by Antony Chazapis
I was reluctant to sell my Yaesu FT-897D and give up the all-band, all-mode convenience. However, as has been stated by many, while it was pretty good at doing all things, it did not excel in any one (except maybe SSB operation at VHF/UHF which has proved to be of very limited use to me). I also had a lot of good moments with the radio and had learnt to use it pretty well during the last 6 years. But it was time for an upgrade, and it was necessary to let go of old equipment to cover the cost of something new. Luckily, within almost a week I managed to sell both my (practically unused) Yaesu VX-8E handheld and the FT-897D along with all the accessories I had collected over the years: the SSB filter, an LDG AT-897Plus tuner, and a SignaLink USB.
I wanted an HF-oriented radio, capable of 100 Watts, with an integrated tuner, a USB port to connect to the computer, and priced under 1500 €. This narrowed down the selection to one model from each of the “big three” manufacturers: the Yaesu FT-991, the Kenwood TS-590S, and Icom’s brand-new IC-7300. The Yaesu was getting bad reviews all over the Internet, with reports of early units blowing their finals. It felt like a gamble and not a significant upgrade from the FT-897D. So, it was between the Kenwood and the Icom. The Kenwood had already been many years in action and part of a very prestigious list – the equipment used by the world’s top contesters. On the other hand, the Icom had all the latest technology, raving reviews, and a panadapter. The latter, and the fact that I had to stretch the budget a couple hundred euros more for the Kenwood, were enough to make me place the order for the Icom.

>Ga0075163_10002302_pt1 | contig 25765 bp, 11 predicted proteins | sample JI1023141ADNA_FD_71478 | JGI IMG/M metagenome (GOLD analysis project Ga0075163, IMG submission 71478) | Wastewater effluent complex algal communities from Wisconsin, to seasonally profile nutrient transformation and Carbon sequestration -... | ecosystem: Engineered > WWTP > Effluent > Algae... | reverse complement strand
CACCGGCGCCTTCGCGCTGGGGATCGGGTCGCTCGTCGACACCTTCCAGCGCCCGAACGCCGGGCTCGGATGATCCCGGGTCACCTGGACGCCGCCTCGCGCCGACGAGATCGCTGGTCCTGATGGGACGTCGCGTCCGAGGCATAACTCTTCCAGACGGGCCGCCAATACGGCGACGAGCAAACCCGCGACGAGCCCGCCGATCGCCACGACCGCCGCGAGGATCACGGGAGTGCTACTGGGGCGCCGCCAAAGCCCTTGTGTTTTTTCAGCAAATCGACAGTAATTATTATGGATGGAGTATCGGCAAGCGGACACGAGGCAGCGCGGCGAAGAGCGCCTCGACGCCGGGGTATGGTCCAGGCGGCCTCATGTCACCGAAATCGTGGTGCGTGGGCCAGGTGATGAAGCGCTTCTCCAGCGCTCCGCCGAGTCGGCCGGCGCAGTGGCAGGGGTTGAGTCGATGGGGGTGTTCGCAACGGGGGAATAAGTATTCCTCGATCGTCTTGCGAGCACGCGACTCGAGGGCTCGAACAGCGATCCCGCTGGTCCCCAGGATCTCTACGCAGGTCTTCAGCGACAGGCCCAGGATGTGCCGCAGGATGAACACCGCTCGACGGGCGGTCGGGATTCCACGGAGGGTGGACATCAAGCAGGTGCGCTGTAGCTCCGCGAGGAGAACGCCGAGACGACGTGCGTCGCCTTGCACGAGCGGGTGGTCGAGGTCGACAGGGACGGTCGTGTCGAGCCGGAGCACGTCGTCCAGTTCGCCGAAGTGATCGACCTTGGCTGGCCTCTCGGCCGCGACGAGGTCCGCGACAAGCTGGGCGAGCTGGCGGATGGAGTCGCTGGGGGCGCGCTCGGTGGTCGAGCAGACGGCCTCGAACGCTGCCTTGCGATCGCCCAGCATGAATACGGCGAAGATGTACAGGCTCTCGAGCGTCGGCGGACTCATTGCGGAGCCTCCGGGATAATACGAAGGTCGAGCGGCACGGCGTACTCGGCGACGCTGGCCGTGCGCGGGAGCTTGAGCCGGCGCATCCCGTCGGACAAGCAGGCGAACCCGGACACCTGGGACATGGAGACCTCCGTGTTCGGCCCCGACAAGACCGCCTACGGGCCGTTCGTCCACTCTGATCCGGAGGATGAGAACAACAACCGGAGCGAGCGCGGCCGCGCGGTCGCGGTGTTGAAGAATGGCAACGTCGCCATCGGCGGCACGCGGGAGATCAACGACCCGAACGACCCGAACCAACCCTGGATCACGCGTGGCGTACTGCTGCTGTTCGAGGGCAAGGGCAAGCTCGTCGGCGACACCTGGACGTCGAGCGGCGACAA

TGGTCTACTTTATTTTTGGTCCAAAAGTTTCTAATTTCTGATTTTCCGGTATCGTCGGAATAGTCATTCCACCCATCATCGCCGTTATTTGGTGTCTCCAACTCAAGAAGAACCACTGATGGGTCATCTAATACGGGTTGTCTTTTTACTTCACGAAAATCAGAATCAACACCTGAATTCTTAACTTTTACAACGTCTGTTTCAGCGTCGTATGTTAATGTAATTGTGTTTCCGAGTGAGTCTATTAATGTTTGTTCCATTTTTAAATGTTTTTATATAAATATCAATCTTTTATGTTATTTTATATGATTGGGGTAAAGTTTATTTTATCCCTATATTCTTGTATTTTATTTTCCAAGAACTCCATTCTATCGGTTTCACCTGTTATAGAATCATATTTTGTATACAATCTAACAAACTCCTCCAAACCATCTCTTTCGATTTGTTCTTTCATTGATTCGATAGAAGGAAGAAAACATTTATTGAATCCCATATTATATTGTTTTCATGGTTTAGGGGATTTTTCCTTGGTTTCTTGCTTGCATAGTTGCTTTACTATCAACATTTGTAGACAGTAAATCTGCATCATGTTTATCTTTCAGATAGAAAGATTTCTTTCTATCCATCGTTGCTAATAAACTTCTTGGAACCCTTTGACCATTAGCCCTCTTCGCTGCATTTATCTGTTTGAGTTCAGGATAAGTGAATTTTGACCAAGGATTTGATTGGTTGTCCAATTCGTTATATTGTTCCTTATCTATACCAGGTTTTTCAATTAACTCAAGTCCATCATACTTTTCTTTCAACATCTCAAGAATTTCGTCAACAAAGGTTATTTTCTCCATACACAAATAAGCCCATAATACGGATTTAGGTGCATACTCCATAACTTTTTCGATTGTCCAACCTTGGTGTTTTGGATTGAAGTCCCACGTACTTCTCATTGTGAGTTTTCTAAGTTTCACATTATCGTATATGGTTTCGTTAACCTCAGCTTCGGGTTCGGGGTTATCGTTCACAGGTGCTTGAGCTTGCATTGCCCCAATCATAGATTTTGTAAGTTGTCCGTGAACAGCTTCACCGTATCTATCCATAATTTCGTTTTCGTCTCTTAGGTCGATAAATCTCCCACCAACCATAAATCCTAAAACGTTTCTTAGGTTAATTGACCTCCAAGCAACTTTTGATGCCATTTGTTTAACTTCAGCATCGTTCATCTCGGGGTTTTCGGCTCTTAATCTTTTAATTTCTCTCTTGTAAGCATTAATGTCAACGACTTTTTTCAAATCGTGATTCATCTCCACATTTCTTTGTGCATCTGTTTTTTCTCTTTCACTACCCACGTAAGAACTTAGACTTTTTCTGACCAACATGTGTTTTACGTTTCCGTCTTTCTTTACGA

The IC-7300 is overall a great radio. I will not give a full review, as I don’t have the experience or the equipment to do so, but in comparison to other radios I have used, it sounds good, the noise reduction, auto-notch and filtering work great, using the menus to navigate through configuration parameters is extremely easy, and all knobs and buttons feel like being in the right place. It has a tuner, a USB port, and a voice keyer built-in, so no accessories needed. Also, the touch-screen is a pleasure to use and a game-changer. Ten minutes after using the radio I accidentally found myself touching the callsigns showing up on the bandscope window of my laptop screen, expecting for the logger to switch the radio automatically. Well… not yet.
But, still, none of these things feel as important as the panadapter. I had read that once you get to use a panadapter, you can never really go back. It’s true. All other features are nice to have and their absence would be a nuisance, but it’s the panadapter that makes the difference. Because I can now literally see the signals instead of just hearing them. I can check any band in a glimpse – tell immediately if there is propagation, were the activity is, spot a weak signal, etc. I still like to use the dial, but now I now where I am heading to when I turn it around. Using your sight to interface with a radio is a big paradigm shift.
A week ago, my new radio made its brief contest debut during the IARU HF World Championship. Sweeping through the stations one-by-one was never easier, because I could now see their imprints side-by-side on the screen. I just moved from one to the next. After a few hours on the air, I did not miss my old radio. I felt excited. Highly recommended.